Acer tenellum Pax

TSO logo


For information about how you could sponsor this page, see How You Can Help


Article from New Trees, Ross Bayton & John Grimshaw

Recommended citation
Trees and Shrubs Online, Acer tenellum, accessed on 27-5-2019


  • Acer
  • Sect. Platanoidea

Other species in genus


Cone. Used here to indicate male pollen-producing structure in conifers which may or may not be cone-shaped.
Diameter (of trunk) at breast height. Breast height is defined as 4.5 feet (1.37 m) above the ground.


There are currently no active references in this article.


Article from New Trees, Ross Bayton & John Grimshaw

Recommended citation
Trees and Shrubs Online, Acer tenellum, accessed on 27-5-2019

Shrub or tree to 8 m, or more in cultivation. Bark pale or dark grey, smooth. Branchlets yellowish green to olive-brown, slender, glabrous and with round, raised lenticels. Leaves deciduous, thin and papery, tremulous, 4–6 × 3–6 cm, palmately three- to five-lobed, rarely entire, lobes shallow, upper surface dull dark green and glabrous, lower surface pale green with some caducous hairs along the veins, margins entire, apex acute or rarely acuminate; petiole 3–8 cm long, slender, pale green or reddish, exudes milky sap when broken; autumn colour yellow. Inflorescence terminal, corymbose, 1.5–2 cm long. Flowers 5-merous, staminate or hermaphrodite; sepals oblong to ovate, pale green, petals oblong-obovate, yellowish green, stamens 8–10, inserted outside the nectar disc. Samaras 2–2.2 cm long, purple when young, wings spreading nearly horizontally. Flowering May, fruiting September (China). Van Gelderen et al. 1994, van Gelderen & van Gelderen 1999, Xu et al. 2008; Gregory, in prep. Distribution CHINA: western Hubei, Jiangxi, Sichuan, Yunnan. Habitat Mixed forest between 1200 and 1800 m asl. USDA Hardiness Zone 6–7. Conservation status Not evaluated.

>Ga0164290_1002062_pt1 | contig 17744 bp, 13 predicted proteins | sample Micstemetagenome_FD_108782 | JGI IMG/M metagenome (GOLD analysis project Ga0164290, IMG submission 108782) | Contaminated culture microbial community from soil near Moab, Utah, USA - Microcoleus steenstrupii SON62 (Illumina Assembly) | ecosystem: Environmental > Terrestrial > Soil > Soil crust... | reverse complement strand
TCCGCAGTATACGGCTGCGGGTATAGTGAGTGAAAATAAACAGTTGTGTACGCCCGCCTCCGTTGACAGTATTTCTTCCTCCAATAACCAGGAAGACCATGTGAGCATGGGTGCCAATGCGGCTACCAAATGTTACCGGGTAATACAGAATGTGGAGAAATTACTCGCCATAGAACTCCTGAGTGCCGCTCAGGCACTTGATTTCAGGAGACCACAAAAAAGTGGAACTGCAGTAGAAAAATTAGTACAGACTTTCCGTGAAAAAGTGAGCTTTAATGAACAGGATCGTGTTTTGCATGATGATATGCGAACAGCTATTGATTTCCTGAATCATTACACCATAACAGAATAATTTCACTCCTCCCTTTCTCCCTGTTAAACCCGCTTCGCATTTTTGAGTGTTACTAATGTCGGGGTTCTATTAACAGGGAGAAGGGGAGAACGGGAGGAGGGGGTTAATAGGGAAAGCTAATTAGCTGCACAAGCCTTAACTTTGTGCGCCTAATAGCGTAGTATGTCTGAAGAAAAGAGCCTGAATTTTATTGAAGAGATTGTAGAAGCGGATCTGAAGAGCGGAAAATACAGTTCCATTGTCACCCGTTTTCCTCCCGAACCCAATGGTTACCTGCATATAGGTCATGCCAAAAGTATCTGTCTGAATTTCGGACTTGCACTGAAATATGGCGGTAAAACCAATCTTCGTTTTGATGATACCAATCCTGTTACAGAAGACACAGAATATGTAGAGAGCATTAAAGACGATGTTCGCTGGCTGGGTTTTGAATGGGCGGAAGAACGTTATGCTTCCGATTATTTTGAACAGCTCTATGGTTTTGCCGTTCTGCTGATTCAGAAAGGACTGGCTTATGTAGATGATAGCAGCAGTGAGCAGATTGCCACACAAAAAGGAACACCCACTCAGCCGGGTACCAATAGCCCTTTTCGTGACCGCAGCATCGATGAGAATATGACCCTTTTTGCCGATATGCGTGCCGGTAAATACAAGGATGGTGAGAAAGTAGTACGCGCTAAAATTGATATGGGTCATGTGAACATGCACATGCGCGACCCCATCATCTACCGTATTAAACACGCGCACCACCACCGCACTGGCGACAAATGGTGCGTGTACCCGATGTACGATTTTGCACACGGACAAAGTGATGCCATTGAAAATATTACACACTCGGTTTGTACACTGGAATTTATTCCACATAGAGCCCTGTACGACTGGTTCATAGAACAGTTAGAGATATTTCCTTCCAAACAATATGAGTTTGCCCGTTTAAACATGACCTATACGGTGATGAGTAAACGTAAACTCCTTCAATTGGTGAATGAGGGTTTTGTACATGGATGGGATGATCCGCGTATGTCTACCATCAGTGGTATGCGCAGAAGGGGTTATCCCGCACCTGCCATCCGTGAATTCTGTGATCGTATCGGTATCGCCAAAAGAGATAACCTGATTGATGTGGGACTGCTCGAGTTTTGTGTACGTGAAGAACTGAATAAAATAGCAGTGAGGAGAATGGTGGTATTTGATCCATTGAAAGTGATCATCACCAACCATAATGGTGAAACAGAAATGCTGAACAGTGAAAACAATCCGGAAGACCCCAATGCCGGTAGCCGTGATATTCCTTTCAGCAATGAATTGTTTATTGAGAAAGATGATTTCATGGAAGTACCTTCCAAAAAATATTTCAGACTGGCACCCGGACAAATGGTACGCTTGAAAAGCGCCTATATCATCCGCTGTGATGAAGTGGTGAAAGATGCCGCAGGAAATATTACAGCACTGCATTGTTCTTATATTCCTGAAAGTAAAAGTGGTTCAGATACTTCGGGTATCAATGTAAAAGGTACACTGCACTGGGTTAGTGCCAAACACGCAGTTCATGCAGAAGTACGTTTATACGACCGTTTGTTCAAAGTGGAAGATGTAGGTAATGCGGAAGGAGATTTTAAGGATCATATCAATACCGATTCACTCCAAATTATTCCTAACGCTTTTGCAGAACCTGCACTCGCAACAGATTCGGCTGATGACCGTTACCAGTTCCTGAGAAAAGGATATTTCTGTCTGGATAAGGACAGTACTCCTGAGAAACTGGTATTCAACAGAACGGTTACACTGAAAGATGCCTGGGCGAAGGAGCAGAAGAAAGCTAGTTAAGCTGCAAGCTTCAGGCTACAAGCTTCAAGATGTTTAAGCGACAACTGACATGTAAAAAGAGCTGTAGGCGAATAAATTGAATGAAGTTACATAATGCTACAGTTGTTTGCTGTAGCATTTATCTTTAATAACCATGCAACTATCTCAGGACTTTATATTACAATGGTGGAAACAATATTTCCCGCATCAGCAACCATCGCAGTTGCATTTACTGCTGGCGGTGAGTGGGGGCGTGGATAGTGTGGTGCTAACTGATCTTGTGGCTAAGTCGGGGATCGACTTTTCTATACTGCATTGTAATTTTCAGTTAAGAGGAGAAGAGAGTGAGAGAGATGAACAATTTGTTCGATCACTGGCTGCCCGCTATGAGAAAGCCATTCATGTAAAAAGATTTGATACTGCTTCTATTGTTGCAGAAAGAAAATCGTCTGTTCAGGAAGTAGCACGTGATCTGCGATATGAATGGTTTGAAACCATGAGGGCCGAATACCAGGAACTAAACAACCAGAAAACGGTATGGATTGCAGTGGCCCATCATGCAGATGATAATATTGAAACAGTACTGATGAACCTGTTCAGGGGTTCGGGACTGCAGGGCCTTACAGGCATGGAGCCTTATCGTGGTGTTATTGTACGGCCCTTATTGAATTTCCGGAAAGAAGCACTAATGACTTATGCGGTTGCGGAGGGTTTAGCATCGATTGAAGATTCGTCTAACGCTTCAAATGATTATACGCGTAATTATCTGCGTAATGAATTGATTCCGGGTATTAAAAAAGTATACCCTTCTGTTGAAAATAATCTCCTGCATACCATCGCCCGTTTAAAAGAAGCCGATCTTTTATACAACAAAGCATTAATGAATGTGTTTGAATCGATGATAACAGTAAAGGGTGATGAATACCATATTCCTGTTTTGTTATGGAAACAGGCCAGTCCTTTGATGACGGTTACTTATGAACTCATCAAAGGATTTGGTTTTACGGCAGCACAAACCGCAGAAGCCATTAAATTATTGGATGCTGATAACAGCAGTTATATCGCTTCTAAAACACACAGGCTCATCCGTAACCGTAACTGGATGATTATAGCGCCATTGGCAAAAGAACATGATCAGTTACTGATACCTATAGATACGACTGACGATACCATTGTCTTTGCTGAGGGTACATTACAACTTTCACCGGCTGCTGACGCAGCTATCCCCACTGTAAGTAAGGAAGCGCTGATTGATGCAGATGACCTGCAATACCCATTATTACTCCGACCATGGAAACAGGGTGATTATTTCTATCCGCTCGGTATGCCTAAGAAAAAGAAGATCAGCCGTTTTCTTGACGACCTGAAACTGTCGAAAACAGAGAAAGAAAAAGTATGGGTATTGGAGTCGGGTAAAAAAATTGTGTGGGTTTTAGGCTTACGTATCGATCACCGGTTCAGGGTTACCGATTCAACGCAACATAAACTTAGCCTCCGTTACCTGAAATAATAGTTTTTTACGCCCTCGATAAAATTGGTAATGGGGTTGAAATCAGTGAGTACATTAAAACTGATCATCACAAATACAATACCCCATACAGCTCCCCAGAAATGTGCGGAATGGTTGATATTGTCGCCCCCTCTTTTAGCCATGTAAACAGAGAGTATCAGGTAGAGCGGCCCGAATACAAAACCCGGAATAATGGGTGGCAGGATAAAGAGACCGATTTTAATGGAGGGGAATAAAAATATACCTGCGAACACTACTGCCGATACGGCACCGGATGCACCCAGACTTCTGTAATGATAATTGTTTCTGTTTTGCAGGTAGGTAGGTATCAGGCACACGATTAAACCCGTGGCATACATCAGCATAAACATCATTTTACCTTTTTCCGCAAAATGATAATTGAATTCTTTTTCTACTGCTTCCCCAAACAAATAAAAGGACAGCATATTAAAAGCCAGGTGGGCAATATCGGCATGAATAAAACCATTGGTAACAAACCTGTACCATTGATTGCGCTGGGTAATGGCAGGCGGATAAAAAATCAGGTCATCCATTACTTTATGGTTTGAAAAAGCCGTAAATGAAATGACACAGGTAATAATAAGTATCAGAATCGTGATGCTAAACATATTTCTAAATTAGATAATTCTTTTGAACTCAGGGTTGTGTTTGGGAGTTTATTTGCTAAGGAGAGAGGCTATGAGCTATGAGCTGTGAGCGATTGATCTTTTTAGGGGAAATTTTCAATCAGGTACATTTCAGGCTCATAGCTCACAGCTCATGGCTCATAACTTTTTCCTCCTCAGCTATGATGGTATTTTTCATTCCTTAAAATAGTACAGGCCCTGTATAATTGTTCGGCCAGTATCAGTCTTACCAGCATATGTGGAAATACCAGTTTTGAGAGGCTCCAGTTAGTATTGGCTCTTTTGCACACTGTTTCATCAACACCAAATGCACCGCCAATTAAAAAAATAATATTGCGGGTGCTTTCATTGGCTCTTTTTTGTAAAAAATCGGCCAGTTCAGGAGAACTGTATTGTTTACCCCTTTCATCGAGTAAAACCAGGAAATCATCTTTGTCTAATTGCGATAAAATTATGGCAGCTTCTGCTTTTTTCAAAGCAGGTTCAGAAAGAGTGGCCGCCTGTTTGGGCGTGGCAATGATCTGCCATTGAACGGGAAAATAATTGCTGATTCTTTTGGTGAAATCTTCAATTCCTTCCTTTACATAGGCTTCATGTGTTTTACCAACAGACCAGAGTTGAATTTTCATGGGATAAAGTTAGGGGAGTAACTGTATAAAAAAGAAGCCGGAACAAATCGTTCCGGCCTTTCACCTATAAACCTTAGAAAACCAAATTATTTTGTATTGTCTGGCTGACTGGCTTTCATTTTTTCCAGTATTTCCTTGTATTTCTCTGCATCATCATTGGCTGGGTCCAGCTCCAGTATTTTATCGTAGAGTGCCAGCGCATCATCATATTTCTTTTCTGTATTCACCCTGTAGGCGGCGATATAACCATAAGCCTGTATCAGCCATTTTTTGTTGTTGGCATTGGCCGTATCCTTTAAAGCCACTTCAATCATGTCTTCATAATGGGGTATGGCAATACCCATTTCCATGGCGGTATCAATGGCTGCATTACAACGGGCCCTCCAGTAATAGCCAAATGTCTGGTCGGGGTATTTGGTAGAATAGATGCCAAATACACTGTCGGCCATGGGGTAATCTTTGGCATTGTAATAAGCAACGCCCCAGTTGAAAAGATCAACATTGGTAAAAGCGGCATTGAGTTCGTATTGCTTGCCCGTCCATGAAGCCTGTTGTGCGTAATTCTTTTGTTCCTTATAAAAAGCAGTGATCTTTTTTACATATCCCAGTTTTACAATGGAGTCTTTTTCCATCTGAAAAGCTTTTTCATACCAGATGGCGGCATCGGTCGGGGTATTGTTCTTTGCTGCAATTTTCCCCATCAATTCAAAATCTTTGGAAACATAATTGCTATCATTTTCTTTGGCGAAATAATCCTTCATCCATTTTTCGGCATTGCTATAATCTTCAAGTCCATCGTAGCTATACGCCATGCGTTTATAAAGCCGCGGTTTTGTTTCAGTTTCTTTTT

Acer tenellum is rare in cultivation, and dismissed by van Gelderen & van Gelderen (1999) as being of ‘botanical interest only’. Despite this it is represented in a number of British and European collections, the largest verified specimen being in the United Kingdom (11 m, dbh 36 cm, TROBI), at Borde Hill, West Sussex, probably grown from seed collected by Wilson in 1901 (van Gelderen et al. 1994). A taller tree (16 m) at Glasnevin is the subject of discussion over its identity. There is also some doubt over the authenticity of material offered commercially in the United States (Hill & Narizny 2004). Vegetative propagation is difficult (van Gelderen & van Gelderen 1999), but it is available from nurseries specialising in Acer. Its charm lies in its small, rather rounded leaves, said to quiver in the breeze like those of an Aspen (Populus tremula) (van Gelderen & van Gelderen 1999).


A site produced by the International Dendrology Society through the support of the Dendrology Charitable Company.

For copyright and licence information, see the Licence page.

To contact the editors: